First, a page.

How to Handle Destitute Customers?

3:45pm | Although I'll never choose a chain coffeehouse when there's a viable indie option, because it was a Sunday night and it looked like rain (when motorscootering is no damn fun), I walked up Pine Avenue to the It's a Grind and took a big chair by the fireless fireplace.

Before too long a homeless woman I'd seen outside had made her way in from the cold, nighttime air. After much deliberation she purchased a coffee and plopped herself down in the chair next to me.

That she occasionally mumbled to herself did not bother me. That from time to time she fell victim to liquidy coughing fits did, especially since she covered her mouth only half the time. As discreetly as possible I moved my coffee from the table in front of me to the raised hearth to my right. I thought about moving, but ended up I staying put and started work on an unrelated story that will subsequently appear in this space.

I was sidetracked from that story to this one by what happened maybe 15 minutes later, when a red-jacketed Downtown Long Beach Associate Guide walked in, then leaned over to the woman and politely indicated that the It's a Grind staff had asked that the woman leave. The woman did so without complaint.

I sat there and watched this happen, and I don't feel especially good about that. I wanted to say something, but I wasn't sure what. "She's not bothering anybody" came to mind, although this wasn't entirely true, as it had been readily apparent that I was not the only one who had been bothered by her presence and especially the coughing (which, I should clarify, was nasty but by no means constant).

Another reason I stayed silent was my awareness that It's a Grind, like every restaurant and similar establishment, reserves the right to refuse service to anybody. And however much refusing service on the basis of (e.g.) skin color does not qualify as legal grounds on which an eatery can eject someone — recall, for example, legal action taken against Denny's in the 1990s for allegedly discriminating against racial minorities — in this case the staff was reacting to their customers' discomfort.

I'm just not so sure they should have. Yes, she was coughing now and then, but hey, you're going to be around that from time to time in public places, where it is often enough the case that people from probably lovely homes don't cover their mouths so well, either.

And yes, her homelessness had left her appearance unkempt, but she was not malodorous in the least.
I talked with the It's a Grind employees later and found that they had acted in response to a customer complaint1 about the woman's coughing (perhaps fair enough) and smell (a fabrication, whether intentional or otherwise). The employees indicated that they did not feel good about having called the guides, but said this was policy.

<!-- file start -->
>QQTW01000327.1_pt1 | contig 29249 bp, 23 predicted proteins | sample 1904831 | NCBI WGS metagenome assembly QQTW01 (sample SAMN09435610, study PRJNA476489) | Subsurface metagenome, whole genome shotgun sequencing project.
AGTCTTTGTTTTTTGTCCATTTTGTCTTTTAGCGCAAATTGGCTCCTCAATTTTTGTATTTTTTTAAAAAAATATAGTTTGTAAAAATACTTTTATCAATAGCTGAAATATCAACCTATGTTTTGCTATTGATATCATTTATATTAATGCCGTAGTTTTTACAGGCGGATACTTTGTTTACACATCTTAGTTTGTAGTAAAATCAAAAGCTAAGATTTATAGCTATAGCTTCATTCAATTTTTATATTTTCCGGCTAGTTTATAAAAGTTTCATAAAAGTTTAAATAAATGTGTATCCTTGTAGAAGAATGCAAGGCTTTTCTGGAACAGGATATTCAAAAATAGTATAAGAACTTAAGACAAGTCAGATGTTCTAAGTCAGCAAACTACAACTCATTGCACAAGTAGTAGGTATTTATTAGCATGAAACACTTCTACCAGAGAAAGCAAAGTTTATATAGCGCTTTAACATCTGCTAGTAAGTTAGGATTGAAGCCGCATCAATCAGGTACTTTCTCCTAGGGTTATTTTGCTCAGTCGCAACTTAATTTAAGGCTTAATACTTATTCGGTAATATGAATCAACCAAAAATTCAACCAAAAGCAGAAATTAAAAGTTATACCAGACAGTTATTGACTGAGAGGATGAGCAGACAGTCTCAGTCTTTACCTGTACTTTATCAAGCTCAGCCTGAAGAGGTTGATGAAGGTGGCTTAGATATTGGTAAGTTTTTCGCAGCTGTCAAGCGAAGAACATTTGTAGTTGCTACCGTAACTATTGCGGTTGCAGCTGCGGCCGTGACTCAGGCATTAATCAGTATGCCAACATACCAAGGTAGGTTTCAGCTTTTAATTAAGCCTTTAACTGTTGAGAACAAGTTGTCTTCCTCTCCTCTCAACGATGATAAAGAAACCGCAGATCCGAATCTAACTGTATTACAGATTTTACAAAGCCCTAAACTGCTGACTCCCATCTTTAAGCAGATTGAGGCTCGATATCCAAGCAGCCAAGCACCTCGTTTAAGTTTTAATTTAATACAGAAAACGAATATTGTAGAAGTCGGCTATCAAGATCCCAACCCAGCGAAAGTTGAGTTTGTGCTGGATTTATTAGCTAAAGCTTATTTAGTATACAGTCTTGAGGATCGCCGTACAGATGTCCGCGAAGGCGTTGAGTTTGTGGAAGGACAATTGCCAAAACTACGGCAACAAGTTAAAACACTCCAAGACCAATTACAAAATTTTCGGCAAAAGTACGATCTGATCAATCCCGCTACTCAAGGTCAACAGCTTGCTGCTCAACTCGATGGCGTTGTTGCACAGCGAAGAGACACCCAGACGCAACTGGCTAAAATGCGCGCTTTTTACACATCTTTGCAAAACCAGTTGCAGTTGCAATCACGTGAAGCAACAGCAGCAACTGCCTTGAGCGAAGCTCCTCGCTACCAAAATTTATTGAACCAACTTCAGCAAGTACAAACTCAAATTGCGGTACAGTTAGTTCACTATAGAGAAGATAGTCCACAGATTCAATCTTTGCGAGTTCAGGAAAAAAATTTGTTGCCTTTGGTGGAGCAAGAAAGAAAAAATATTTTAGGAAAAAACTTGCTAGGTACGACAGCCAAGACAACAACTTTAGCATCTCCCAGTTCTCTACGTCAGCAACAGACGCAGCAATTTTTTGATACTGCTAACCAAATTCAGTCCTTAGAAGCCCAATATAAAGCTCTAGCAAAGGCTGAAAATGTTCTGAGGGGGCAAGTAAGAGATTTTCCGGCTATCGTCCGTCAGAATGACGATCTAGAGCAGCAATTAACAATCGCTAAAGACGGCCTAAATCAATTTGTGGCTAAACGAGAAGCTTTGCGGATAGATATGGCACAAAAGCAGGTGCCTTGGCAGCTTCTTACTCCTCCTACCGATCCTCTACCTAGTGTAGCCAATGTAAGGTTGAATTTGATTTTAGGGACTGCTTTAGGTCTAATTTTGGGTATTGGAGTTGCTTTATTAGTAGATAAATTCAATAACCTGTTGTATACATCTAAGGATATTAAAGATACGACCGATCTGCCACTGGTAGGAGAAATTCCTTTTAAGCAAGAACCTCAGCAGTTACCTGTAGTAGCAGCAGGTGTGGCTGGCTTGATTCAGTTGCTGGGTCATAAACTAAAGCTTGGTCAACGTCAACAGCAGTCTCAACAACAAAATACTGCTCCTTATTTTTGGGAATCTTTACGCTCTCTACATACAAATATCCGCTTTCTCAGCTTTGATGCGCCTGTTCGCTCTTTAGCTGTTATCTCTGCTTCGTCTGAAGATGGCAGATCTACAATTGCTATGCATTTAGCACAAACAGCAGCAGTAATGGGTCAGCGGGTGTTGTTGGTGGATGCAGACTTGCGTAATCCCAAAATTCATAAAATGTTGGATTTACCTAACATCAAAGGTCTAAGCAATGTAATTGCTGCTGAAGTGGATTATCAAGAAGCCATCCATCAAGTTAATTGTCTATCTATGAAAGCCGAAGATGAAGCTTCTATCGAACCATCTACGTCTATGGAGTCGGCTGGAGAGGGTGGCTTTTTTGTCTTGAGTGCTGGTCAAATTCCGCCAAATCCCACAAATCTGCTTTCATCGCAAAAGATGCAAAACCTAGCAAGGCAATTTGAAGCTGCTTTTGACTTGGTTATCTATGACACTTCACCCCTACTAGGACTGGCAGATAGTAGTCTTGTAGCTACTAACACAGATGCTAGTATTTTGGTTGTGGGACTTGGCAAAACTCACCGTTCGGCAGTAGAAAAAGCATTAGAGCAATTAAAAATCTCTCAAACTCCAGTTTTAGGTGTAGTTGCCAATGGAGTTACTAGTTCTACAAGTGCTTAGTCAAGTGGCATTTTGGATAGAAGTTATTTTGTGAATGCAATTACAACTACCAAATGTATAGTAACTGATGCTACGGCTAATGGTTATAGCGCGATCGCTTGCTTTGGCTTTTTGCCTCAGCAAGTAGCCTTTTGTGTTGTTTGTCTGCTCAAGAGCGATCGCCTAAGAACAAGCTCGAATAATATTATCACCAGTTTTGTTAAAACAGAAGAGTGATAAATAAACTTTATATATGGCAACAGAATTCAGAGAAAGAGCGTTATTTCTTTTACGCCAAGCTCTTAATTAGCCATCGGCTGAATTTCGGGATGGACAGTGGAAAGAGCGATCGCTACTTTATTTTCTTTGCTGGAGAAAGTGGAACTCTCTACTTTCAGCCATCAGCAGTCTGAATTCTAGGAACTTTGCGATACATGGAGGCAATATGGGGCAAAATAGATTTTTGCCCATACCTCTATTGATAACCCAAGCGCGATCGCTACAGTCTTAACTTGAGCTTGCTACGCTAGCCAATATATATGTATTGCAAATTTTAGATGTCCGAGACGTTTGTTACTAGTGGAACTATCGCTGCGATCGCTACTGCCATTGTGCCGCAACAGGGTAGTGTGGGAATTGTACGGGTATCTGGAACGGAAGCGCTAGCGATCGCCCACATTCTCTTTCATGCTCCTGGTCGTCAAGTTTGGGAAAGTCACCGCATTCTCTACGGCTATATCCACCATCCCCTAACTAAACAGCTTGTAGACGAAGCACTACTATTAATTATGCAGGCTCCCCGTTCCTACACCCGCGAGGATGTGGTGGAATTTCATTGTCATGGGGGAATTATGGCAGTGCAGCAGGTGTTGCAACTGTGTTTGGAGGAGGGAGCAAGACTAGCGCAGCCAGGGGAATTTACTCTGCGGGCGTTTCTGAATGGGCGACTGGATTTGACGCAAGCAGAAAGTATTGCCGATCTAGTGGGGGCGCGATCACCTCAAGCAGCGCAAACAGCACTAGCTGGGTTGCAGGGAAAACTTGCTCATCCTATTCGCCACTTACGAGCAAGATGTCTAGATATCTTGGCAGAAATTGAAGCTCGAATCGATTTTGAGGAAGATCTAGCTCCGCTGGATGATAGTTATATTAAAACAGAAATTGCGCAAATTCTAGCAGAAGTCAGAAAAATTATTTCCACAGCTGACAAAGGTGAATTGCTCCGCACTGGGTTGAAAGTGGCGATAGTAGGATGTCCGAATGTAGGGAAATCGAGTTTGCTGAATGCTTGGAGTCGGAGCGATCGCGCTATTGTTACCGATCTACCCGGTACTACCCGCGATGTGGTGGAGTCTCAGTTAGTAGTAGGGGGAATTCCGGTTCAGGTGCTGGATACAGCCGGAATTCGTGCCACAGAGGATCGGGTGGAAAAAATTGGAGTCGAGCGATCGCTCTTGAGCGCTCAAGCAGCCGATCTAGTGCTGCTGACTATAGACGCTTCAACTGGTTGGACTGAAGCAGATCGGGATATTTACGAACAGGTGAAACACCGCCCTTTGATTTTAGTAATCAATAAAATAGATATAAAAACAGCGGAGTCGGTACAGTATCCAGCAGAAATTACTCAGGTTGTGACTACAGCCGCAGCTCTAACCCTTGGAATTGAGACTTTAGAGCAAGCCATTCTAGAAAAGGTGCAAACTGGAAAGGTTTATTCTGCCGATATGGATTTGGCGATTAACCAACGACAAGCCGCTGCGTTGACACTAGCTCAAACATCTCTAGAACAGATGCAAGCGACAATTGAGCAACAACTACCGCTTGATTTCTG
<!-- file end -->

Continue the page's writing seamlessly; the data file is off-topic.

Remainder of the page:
"If a customer complains," one of them told me, "that's basically the end of it."

Being bothered by the homeless in one way or another is probably pretty close to universal. For starters, you don't have to hold homeless persons blameworthy or somehow beneath you to be offended by the very notion itself: That a country with such obscene wealth allows so many of our brothers and sisters to fall between the cracks.

Less idealistically, you may be spiritually troubled by the sight of a homeless person. Even if I do give the occasional gift of cash or food, it certainly pricks my conscience that I get to enjoy bourgeoisie comforts (the laptop computer into which I type these words, the health care that allows me to seek treatment for a bad cough, the diurnal dose of hot shower and clean clothes that helps me appear in such a way that no establishment will exercise against me their right to refuse service) while fellow humans in my sight go looking for a dumpster and a heating duct for food and warmth. To some degree, even for those of us with what we might call a conscience, out of sight equals out of mind.

Are any of these, alone or in combination, good reasons to keep the destitute out of your place of business, or eject them even when they have already lain their good money down to buy your goods and services? I don't pretend to know the answer.

What I do know is that I like going out for a cup of coffee and a sit, coming in from the cold to read or write or people-watch. God knows what additional sanctuary might be signified for me by It's a Grind, Portfolio, etc., were I not someone with a perfectly good coffeemaker in a perfectly nice home.

I also know that I don't feel good about that to which I bore mute witness tonight. I don't know where it falls on the spectrum of right and wrong; it just doesn't feel good.

1Interestingly, the complaint was not lodged by one of the three of us sitting proximate to the woman.

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